Monthly Notifiable Disease Surveillance Report - Feb 2015

Tuesday 17th September 2019


Key notifiable disease trends

Chikungunya fever: 10 cases (9 confirmed and 1 probable) were notified in February 2015 compared to no cases notified during the same month of the previous year (Figure 1). All cases reported overseas travel during the incubation period to Samoa (6 cases), Kiribati (2 cases), Cook Islands, Fiji, French Polynesia and South America (1 case each). Two cases reported travel to more than one country.

Cronobacter species: One confirmed case was notified in February 2015. The case was a female in the 70 years and over age group from Lakes DHB.

Diphtheria: Three cases were notified in February 2015. After further investigation, one case has since been found not to meet the case criteria. The two confirmed cases were females in the 5–9 years age group from Counties Manukau DHB. Both cases were cutaneous cases and were in Pakistan during the incubation period.

Hepatitis C: 10 cases (4 confirmed and 6 under investigation) were notified in February 2015 compared to six cases (4 confirmed and 2 under investigation) notified during the previous month and two confirmed cases notified during the same month of the previous year. The cases were reported from Canterbury (4 cases), Taranaki (2 cases), Hutt Valley, Capital & Coast, South Canterbury and Southern (1 case each) DHBs. The age range for cases was 20–54 years. One confirmed case had risk factor information recorded, this case indicated a history of injecting drug use or body piercing/tattooing.

Hepatitis not otherwise specified (NOS): One confirmed case of hepatitis NOS (hepatitis E) was notified in February 2015. The case was a female in the 40–49 years age group from Southern DHB who was in India during the incubation period.

Hydatid disease: Two cases (1 confirmed and 1 probable) were notified in February 2015. The cases were males in the 30–39 and 50–59 years age groups from Counties Manukau and Northland DHBs. The confirmed case was in India during the incubation period and the probable case reported occupational exposure in the 1970s–1980s as a risk factor.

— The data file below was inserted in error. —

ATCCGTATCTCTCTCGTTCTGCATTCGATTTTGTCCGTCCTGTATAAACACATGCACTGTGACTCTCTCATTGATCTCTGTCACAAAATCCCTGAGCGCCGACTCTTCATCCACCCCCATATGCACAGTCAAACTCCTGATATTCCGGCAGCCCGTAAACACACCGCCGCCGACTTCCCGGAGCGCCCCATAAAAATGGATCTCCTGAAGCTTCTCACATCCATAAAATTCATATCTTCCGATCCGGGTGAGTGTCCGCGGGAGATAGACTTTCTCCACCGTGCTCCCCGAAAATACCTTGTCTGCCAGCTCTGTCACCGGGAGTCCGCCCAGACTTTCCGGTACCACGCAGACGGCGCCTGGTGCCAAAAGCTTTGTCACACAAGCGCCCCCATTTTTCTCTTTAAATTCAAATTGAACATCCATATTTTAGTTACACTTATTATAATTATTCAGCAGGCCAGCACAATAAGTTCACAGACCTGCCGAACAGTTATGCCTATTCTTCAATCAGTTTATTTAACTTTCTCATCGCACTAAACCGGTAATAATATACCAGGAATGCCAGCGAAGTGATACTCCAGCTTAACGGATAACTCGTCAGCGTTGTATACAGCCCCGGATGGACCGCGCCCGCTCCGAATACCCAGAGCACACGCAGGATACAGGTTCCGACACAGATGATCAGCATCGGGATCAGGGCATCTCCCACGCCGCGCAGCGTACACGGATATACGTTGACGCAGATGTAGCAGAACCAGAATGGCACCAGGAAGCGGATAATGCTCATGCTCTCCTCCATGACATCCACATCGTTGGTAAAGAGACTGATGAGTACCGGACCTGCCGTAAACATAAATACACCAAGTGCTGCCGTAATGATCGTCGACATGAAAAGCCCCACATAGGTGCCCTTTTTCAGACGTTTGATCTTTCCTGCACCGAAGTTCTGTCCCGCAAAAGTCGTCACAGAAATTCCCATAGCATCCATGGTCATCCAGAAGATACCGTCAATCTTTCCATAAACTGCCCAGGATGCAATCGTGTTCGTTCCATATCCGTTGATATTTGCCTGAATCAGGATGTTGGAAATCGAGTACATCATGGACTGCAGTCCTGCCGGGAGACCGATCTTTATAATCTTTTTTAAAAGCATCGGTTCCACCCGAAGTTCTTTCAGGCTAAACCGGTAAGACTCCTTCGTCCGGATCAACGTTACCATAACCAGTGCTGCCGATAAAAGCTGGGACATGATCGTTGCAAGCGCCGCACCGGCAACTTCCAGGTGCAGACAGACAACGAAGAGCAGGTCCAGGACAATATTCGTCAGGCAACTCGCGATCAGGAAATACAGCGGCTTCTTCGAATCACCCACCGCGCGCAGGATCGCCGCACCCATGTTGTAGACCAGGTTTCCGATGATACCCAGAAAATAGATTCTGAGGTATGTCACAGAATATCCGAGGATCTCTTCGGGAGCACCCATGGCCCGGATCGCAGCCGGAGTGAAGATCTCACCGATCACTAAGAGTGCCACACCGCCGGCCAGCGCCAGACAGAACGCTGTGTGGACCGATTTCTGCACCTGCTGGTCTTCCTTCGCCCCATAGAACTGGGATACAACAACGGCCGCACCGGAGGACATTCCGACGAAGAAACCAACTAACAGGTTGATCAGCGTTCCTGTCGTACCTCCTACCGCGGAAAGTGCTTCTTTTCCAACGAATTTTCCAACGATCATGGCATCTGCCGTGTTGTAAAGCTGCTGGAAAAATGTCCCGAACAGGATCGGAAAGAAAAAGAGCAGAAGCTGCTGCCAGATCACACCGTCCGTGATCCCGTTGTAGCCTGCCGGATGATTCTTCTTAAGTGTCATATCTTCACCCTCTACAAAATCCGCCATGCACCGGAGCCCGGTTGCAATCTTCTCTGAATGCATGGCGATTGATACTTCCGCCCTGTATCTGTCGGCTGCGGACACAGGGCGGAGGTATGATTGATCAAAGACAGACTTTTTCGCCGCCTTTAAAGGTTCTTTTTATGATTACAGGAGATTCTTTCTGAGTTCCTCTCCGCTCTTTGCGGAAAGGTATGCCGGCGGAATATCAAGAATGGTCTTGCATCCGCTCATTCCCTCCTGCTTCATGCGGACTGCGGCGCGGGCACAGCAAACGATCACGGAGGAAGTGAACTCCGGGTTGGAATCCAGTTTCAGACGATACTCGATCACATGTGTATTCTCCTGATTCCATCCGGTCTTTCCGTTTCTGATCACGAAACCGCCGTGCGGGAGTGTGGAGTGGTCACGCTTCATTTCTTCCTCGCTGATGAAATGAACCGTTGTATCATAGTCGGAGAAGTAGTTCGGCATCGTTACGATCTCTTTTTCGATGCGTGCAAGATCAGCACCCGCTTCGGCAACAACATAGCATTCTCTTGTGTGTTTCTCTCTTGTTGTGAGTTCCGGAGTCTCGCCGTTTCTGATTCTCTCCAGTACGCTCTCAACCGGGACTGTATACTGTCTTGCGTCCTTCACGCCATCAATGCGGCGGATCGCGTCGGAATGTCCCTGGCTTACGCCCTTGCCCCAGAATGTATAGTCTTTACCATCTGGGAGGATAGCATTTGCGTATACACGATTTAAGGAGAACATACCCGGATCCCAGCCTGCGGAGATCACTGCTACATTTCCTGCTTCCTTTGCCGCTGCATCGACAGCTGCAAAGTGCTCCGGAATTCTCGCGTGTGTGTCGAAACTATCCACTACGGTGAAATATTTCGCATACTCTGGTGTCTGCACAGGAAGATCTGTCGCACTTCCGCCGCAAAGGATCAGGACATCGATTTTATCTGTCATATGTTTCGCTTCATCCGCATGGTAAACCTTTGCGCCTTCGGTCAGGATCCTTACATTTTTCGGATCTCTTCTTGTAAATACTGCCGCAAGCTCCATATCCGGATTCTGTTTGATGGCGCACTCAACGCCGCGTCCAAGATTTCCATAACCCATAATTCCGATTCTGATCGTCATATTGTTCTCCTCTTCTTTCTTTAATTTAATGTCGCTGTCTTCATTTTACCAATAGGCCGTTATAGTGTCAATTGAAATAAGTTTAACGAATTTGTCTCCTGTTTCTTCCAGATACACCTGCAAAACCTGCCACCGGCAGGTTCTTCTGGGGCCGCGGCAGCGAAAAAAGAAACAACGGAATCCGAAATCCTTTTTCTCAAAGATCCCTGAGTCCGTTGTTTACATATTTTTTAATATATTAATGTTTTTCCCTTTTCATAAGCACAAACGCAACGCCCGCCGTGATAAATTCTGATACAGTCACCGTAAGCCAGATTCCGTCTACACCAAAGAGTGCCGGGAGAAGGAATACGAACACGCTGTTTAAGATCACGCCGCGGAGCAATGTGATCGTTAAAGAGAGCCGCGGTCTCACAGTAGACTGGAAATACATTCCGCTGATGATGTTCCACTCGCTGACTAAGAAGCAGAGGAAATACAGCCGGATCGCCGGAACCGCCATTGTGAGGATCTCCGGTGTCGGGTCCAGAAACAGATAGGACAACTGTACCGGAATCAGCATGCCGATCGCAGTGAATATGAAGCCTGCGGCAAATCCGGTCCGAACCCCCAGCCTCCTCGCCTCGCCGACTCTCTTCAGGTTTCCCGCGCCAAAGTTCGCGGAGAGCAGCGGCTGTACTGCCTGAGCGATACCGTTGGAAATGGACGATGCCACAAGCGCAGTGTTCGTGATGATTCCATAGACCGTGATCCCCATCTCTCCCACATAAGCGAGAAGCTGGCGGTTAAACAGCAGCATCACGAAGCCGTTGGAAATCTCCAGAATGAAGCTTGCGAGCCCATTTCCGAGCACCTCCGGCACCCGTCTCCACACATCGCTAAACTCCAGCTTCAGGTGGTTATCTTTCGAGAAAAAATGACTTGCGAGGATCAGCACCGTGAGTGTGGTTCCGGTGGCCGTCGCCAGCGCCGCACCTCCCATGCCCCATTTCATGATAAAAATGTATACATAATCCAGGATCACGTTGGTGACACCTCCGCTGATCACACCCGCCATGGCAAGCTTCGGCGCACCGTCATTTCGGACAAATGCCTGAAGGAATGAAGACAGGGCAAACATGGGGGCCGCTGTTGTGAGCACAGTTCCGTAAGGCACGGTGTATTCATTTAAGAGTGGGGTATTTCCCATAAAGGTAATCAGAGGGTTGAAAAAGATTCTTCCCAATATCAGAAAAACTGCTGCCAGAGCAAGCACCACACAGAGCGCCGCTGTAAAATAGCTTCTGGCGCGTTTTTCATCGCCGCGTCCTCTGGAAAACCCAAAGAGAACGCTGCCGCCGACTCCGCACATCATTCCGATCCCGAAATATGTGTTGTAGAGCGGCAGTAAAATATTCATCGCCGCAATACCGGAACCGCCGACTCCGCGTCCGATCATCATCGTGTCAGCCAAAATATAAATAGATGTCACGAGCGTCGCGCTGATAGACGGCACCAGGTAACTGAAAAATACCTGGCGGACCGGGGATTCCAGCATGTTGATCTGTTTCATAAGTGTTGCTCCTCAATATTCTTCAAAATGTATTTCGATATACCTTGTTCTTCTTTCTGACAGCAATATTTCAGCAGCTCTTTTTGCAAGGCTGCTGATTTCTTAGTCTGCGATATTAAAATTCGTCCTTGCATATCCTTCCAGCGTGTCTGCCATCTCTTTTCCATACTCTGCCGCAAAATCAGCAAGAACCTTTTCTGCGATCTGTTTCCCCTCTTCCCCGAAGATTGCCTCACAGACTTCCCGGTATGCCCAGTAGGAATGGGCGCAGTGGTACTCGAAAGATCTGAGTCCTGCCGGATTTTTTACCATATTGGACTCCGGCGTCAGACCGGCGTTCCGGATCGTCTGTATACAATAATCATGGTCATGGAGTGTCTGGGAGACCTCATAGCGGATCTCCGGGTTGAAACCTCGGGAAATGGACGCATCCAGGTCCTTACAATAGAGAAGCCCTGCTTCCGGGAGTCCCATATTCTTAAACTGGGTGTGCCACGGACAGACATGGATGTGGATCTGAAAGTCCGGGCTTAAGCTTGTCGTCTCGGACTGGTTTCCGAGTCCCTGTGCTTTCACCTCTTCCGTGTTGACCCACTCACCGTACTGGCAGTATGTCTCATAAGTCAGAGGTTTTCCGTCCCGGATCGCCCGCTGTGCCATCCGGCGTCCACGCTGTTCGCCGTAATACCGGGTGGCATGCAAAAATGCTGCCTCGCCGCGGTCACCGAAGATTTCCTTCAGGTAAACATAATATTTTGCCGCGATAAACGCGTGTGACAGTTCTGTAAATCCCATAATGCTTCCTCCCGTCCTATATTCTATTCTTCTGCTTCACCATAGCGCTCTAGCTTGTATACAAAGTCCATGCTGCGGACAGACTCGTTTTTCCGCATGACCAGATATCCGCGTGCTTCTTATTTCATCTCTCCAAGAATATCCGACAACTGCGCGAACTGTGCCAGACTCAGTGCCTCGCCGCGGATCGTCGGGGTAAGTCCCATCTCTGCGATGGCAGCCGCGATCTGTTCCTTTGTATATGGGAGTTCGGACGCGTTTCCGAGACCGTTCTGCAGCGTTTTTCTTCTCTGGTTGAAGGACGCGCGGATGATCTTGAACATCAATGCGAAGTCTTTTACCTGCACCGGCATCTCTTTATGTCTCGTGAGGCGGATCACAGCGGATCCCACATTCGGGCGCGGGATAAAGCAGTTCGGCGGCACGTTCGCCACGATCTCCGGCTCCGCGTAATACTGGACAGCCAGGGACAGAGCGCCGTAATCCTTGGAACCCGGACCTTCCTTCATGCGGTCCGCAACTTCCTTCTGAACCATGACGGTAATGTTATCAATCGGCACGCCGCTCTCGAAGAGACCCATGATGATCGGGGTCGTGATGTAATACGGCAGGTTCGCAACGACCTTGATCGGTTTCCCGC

Leprosy: One case (under investigation) was notified in February 2015. The case was a female in the 10–14 years age group from Southern DHB who was in Kiribati during the incubation period.

Leptospirosis: 10 cases (7 confirmed, 1 probable and 2 under investigation) were notified in February 2015 compared to five cases notified during the previous month and three during the same month of the previous year (Figure 2). The cases were reported from Nelson Marlborough, West Coast (2 cases each), Northland, Counties Manukau, Waikato, Canterbury, South Canterbury and Southern (1 case each) DHBs. Five cases reported a high-risk occupation as a famer, slaughter or bushman.

Q fever: One case was notified in February 2015. After further investigation, the case has since been found not to meet the case criteria.

Rickettsial disease: One case was notified in February 2015. After further investigation, the case has since been found not to meet the case criteria.

Ross River virus infection: One confirmed case was notified in February 2015. The case was a female in the 60–69 years age group from Nelson Marlborough DHB who was in Australia during the incubation period.

Toxic shellfish poisoning: One case (under investigation) was notified in February 2015. The case was a male in the 50–59 years age group from Nelson Marlborough DHB. The case had collected and consumed pipis.

Diarrhoeic shellfish poisoning: One case was notified in February 2015. After further investigation, the case has since been found not to meet the case criteria.

VTEC/STEC infection: 22 cases (20 confirmed and 2 under investigation) were notified in February 2015 compared to 10 cases notified during the same month of the previous year. The highest number of cases was reported from Bay of Plenty DHB (5 cases), followed by Waitemata and Waikato (4 cases each) DHBs. Four cases were hospitalised. The highest numbers of cases occurred in the 1–4 years (8 cases) and 70 years and over (4 cases) age groups. The serotype/organism was identified by the Enteric Reference Laboratory for 20 cases of which 75.0% (15/20) were Escherichia coli O157:H7. Among the cases for which risk factor information was recorded, 62.5% (5/8) had contact with farm animals, 41.7% (5/12) had contact with recreational water and 33.3% (4/12) had consumed water from a non-habitual water supply.

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Report:

Monthly Notifiable Disease Surveillance Report - Feb 2015

Tables:

Monthly National Totals - Feb 2015

Monthly DHB Totals - Feb 2015

Monthly Rolling Totals - Feb 2015

 

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Monthly Notifiable Disease Surveillance Report - Feb 2015

Tables:

Monthly National Totals - Feb 2015

Monthly DHB Totals - Feb 2015

Monthly Rolling Totals - Feb 2015

Ph: +64 4 914 0700 Fax: +64 4 914 0770 Email: survqueries@esr.cri.nz